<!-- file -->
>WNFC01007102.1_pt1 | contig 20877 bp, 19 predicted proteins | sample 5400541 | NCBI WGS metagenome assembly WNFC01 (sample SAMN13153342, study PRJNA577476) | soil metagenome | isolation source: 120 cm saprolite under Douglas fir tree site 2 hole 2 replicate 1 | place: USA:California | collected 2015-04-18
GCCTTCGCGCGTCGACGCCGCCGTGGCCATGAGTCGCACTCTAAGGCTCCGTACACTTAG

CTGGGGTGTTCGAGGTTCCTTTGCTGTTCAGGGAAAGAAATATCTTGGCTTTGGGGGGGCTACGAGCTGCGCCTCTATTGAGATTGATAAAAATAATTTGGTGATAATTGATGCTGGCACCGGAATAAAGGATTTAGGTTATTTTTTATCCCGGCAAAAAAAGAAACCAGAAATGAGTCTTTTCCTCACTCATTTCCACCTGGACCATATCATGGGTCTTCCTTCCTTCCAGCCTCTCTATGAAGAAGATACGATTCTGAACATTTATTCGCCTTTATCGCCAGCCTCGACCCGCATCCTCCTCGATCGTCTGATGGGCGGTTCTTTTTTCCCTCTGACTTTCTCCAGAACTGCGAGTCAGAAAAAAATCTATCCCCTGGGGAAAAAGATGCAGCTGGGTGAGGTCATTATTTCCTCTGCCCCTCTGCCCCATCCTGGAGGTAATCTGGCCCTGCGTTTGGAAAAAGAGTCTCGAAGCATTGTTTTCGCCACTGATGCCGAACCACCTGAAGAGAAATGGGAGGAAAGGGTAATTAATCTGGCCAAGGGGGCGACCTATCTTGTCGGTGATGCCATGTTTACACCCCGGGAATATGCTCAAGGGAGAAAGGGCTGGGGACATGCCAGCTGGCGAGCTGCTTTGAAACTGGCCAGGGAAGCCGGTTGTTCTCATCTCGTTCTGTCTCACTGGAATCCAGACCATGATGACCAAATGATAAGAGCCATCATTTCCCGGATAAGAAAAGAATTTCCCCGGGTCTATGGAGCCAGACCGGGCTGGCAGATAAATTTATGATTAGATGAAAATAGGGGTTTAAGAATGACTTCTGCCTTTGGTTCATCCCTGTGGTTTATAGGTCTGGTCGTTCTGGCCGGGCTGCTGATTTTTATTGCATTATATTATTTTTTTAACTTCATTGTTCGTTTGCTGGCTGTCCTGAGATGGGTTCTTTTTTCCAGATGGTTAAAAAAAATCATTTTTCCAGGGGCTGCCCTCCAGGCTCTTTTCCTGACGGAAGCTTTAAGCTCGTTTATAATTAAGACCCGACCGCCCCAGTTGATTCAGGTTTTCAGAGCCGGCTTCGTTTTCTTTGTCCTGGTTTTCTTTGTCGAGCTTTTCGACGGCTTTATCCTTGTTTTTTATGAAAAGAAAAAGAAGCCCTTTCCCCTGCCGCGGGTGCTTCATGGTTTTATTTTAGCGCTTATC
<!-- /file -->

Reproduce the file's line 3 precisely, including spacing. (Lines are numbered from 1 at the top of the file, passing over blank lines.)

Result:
CTGGGGTGTTCGAGGTTCCTTTGCTGTTCAGGGAAAGAAATATCTTGGCTTTGGGGGGGCTACGAGCTGCGCCTCTATTGAGATTGATAAAAATAATTTGGTGATAATTGATGCTGGCACCGGAATAAAGGATTTAGGTTATTTTTTATCCCGGCAAAAAAAGAAACCAGAAATGAGTCTTTTCCTCACTCATTTCCACCTGGACCATATCATGGGTCTTCCTTCCTTCCAGCCTCTCTATGAAGAAGATACGATTCTGAACATTTATTCGCCTTTATCGCCAGCCTCGACCCGCATCCTCCTCGATCGTCTGATGGGCGGTTCTTTTTTCCCTCTGACTTTCTCCAGAACTGCGAGTCAGAAAAAAATCTATCCCCTGGGGAAAAAGATGCAGCTGGGTGAGGTCATTATTTCCTCTGCCCCTCTGCCCCATCCTGGAGGTAATCTGGCCCTGCGTTTGGAAAAAGAGTCTCGAAGCATTGTTTTCGCCACTGATGCCGAACCACCTGAAGAGAAATGGGAGGAAAGGGTAATTAATCTGGCCAAGGGGGCGACCTATCTTGTCGGTGATGCCATGTTTACACCCCGGGAATATGCTCAAGGGAGAAAGGGCTGGGGACATGCCAGCTGGCGAGCTGCTTTGAAACTGGCCAGGGAAGCCGGTTGTTCTCATCTCGTTCTGTCTCACTGGAATCCAGACCATGATGACCAAATGATAAGAGCCATCATTTCCCGGATAAGAAAAGAATTTCCCCGGGTCTATGGAGCCAGACCGGGCTGGCAGATAAATTTATGATTAGATGAAAATAGGGGTTTAAGAATGACTTCTGCCTTTGGTTCATCCCTGTGGTTTATAGGTCTGGTCGTTCTGGCCGGGCTGCTGATTTTTATTGCATTATATTATTTTTTTAACTTCATTGTTCGTTTGCTGGCTGTCCTGAGATGGGTTCTTTTTTCCAGATGGTTAAAAAAAATCATTTTTCCAGGGGCTGCCCTCCAGGCTCTTTTCCTGACGGAAGCTTTAAGCTCGTTTATAATTAAGACCCGACCGCCCCAGTTGATTCAGGTTTTCAGAGCCGGCTTCGTTTTCTTTGTCCTGGTTTTCTTTGTCGAGCTTTTCGACGGCTTTATCCTTGTTTTTTATGAAAAGAAAAAGAAGCCCTTTCCCCTGCCGCGGGTGCTTCATGGTTTTATTTTAGCGCTTATC